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Experiment Presentation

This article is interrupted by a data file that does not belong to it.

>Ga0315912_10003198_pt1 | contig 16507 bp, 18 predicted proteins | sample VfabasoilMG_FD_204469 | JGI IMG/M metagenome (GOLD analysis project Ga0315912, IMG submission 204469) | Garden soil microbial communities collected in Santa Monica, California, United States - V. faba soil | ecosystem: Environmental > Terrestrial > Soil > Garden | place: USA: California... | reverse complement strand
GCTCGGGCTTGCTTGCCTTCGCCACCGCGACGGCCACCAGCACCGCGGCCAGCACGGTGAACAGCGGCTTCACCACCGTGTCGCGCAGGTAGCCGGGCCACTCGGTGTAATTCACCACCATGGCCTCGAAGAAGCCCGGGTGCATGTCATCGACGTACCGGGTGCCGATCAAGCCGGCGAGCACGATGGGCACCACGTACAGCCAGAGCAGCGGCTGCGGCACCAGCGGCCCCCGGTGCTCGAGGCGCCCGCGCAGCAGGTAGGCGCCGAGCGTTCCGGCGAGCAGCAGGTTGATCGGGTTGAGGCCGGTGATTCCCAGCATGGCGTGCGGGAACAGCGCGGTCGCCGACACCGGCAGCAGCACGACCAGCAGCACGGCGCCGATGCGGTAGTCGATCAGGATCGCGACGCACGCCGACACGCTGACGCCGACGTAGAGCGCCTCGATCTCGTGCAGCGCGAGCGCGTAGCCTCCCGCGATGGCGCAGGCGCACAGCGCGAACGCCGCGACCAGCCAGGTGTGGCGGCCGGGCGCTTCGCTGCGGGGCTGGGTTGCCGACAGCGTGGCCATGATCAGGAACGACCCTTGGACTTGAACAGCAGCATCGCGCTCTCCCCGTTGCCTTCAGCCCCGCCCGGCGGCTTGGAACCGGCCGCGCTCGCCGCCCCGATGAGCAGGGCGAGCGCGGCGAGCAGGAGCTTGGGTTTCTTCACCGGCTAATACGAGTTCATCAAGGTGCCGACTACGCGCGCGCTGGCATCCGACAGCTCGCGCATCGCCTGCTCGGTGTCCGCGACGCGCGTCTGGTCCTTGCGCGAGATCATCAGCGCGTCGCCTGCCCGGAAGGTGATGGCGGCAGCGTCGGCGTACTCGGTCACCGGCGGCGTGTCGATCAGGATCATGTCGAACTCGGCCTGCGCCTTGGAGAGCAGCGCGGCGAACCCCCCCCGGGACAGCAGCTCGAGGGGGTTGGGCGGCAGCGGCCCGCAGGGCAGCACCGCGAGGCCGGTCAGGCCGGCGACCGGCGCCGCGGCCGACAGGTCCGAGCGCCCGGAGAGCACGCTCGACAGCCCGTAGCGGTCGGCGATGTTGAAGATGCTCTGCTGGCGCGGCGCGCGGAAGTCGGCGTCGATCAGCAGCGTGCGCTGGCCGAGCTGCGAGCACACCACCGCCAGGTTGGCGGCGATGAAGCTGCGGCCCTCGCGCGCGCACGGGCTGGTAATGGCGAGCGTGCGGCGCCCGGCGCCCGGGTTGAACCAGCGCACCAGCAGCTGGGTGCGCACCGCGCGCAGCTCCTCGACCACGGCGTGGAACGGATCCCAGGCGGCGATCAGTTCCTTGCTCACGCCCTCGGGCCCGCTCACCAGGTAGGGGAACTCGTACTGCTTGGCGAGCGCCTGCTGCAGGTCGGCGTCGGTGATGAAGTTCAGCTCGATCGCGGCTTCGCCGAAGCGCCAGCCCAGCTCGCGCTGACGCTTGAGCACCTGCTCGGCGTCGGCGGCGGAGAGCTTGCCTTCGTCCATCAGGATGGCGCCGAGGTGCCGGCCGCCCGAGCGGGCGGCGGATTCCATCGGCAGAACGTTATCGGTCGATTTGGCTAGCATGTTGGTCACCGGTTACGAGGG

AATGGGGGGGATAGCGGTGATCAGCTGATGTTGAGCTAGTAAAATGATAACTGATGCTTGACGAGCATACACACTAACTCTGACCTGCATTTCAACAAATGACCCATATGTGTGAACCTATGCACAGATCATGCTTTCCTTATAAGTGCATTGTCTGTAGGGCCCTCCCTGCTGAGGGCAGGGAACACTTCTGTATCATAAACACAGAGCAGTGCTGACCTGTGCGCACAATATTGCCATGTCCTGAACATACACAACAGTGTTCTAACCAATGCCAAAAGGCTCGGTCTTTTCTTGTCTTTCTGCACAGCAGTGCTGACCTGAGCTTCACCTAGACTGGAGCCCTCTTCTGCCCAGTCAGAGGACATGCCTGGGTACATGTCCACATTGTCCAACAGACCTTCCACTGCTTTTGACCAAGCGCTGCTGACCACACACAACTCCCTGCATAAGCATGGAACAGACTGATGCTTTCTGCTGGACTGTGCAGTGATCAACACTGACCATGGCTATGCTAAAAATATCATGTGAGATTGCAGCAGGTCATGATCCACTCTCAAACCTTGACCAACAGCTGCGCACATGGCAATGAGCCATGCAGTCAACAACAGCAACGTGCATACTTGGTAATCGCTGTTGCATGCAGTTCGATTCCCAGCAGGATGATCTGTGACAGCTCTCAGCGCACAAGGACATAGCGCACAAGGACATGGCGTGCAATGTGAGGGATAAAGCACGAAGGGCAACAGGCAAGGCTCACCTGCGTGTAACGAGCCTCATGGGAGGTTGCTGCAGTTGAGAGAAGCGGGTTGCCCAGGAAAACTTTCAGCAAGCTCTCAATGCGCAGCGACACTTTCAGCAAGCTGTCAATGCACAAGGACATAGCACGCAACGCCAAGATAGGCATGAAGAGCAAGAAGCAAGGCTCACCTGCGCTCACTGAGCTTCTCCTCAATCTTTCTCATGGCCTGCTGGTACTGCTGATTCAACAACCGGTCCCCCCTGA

Transcript: "What is the most effective form of media in communicating information?" #ConcernedStudent1950 #PrayForParis 1. Agree to a consent outlining the general idea of the experiment and prompting the participant to say “yes” or “no.” 2. The participant is presented with one of the three levels of our independent variable, Facebook post, Online news article, Textual paragraph 3. The participant is asked to read the information on the screen 4. Then the participant will click an arrow to move to three different sections of questions a. The amount of time that the participant spent reading the material is measured from the time they get onto the page with the medium of information, to the time that they click the arrow to move to the next section. Results Participants & Materials In 21st century society... The average time spend with major media per day is about 12 hours (Statistica 2015) About 6 hours a day is spent online, 1.72 of those hours being on social media (Statistica 2015) 58% increase in social media use among adults in the past 10 years Facebook is the top search tool for conveinence of information (Campbell & Craig 2014) 20% of the world is active on Facebook (Statistica 2015) Austin Fischer & Jaclyn Tortora Thursday, December 10, 2015 Methods: Procedure Continued Discussion 5. The participant will then be asked 4 multiple choice questions about the material that they read to measure how much information from the source that the participant absorbed. 6. Then, the participants will see a Likert scale that will measure how likely the participant is to engage in in certain behaviors after reading the information. 7. The participant will answer demographics highlighted in previous slide Literature on Topic Dr. Steven Young Conducted separate one way ANOVAs for each of our dependent measures Likelihood to Elicit a Response versus the Medium of Media: F(2,26) = .850, p = .440 Level of Interest versus the Medium of the Media F(2,26)= .207, p = .814 Level of Absorption versus the Medium of Media F(2,24)= .990, p = .388 Results show that none of the p-values are less than .05 and so the differences between each group are nonsignificant. Methods Facebook messages directly influence political self-expression, information seeking and voting behavior of users and their friends (Bond 2012) Those who actively consume news by personalizing and re-contextualizing on social networking sites, were found to be politically more engaged citizens (Choi 2015) Facebook is fundamental and crucial for delivering information above other media sources The ALS Ice Bucket Challenge was able to raise 35 times more funding than traditional methods IVs: 3 levels Facebook Post Textual Paragraph Online News Article DVs: 3 levels Interest Level Likelihood to elicit a response Absorption 34 Responses Adjusted population to 27 Convenience sampling method Participants were gathered from Facebook Other Research Methods classes No compensation Demographic Info 14 M, 12 F, and 1 Other participant 16 white, 2 African American, 3 Hispanic/Latino, 7 Asian and 3 Other Average age - 21.04 23 CUNY/SUNY Students, 4 not More Background Background We hypothesize that the most effective medium for receiving information, out of the three possible forms studied (plain text, online news article, Facebook post), will be the Facebook post. Inspiration for Research Research Question Literature on Topic Methods: Procedure Results Continued Conducted t-tests to see if there were to be a difference, how much that difference would be Likelihood to Elicit a Response News Article (M = 2.25, SD = .61) versus the Textual Paragraph (M = 2.56, SD = .67) t(20)= 1.130, p =.272 Facebook Post (M = 2.68, SD = .92) versus the Textual Paragraph t(14)= .286, p =.779 News Article versus the Facebook Post t(14)= 1.108, p = .287 Level of Interest News Article (M= 37.13, SD= 19.95) versus the Facebook post (M = 37.03, SD = 19.23) t(14)= .010, p= .992 Facebook post versus the Textual Paragraph (M = 32.68, SD = 13.84) t(14)= .518, p = .612 News Article versus the Textual Paragraph t(20)= .608, p = .550 Level of Absorption News Article (M= 2.80, SD= .79) versus the Textual Paragraph (M= 2.20, SD= 1.20) t(18)= 1.299, p = .210 Facebook post (M= 2.80, SD= 1.10) versus the News Article t(13)= .000, p = 1.000. Facebook post versus the Textual Paragraph t(13)= .921, p = .374 Media Source on Communication Effectiveness Our results were nonsignificant across the board The hypothesis was not supported Facebook posts are no more effective at distributing information than news or text Our research cannot be applied to existing literature, likert design flaws and focus on chipotle Room for improvement Change the gauge of participant interest Alter the Likert scale, pilot test